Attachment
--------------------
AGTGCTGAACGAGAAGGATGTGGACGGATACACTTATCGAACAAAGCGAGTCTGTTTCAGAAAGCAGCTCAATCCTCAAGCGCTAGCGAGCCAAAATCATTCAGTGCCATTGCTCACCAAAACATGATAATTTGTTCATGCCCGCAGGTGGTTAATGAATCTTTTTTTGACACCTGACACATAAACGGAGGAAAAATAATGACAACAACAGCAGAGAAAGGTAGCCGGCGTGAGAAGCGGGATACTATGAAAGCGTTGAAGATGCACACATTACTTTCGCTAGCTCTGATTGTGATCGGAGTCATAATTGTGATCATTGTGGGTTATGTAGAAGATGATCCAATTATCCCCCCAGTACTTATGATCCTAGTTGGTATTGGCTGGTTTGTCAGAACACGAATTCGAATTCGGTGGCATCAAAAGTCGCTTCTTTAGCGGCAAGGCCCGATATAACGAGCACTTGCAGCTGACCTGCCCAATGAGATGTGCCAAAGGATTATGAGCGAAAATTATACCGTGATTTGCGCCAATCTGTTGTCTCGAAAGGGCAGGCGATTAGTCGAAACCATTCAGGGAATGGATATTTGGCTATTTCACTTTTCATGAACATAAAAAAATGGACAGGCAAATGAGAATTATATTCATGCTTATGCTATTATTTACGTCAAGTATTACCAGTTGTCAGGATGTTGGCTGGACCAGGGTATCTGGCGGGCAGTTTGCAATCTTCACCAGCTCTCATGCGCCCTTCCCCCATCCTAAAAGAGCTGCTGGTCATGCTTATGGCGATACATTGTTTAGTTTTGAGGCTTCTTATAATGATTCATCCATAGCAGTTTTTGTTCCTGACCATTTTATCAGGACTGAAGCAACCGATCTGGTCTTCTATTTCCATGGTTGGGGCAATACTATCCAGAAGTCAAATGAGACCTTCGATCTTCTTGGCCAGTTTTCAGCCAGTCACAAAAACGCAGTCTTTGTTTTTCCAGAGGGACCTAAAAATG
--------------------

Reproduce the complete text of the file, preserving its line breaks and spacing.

AGTGCTGAACGAGAAGGATGTGGACGGATACACTTATCGAACAAAGCGAGTCTGTTTCAGAAAGCAGCTCAATCCTCAAGCGCTAGCGAGCCAAAATCATTCAGTGCCATTGCTCACCAAAACATGATAATTTGTTCATGCCCGCAGGTGGTTAATGAATCTTTTTTTGACACCTGACACATAAACGGAGGAAAAATAATGACAACAACAGCAGAGAAAGGTAGCCGGCGTGAGAAGCGGGATACTATGAAAGCGTTGAAGATGCACACATTACTTTCGCTAGCTCTGATTGTGATCGGAGTCATAATTGTGATCATTGTGGGTTATGTAGAAGATGATCCAATTATCCCCCCAGTACTTATGATCCTAGTTGGTATTGGCTGGTTTGTCAGAACACGAATTCGAATTCGGTGGCATCAAAAGTCGCTTCTTTAGCGGCAAGGCCCGATATAACGAGCACTTGCAGCTGACCTGCCCAATGAGATGTGCCAAAGGATTATGAGCGAAAATTATACCGTGATTTGCGCCAATCTGTTGTCTCGAAAGGGCAGGCGATTAGTCGAAACCATTCAGGGAATGGATATTTGGCTATTTCACTTTTCATGAACATAAAAAAATGGACAGGCAAATGAGAATTATATTCATGCTTATGCTATTATTTACGTCAAGTATTACCAGTTGTCAGGATGTTGGCTGGACCAGGGTATCTGGCGGGCAGTTTGCAATCTTCACCAGCTCTCATGCGCCCTTCCCCCATCCTAAAAGAGCTGCTGGTCATGCTTATGGCGATACATTGTTTAGTTTTGAGGCTTCTTATAATGATTCATCCATAGCAGTTTTTGTTCCTGACCATTTTATCAGGACTGAAGCAACCGATCTGGTCTTCTATTTCCATGGTTGGGGCAATACTATCCAGAAGTCAAATGAGACCTTCGATCTTCTTGGCCAGTTTTCAGCCAGTCACAAAAACGCAGTCTTTGTTTTTCCAGAGGGACCTAAAAATG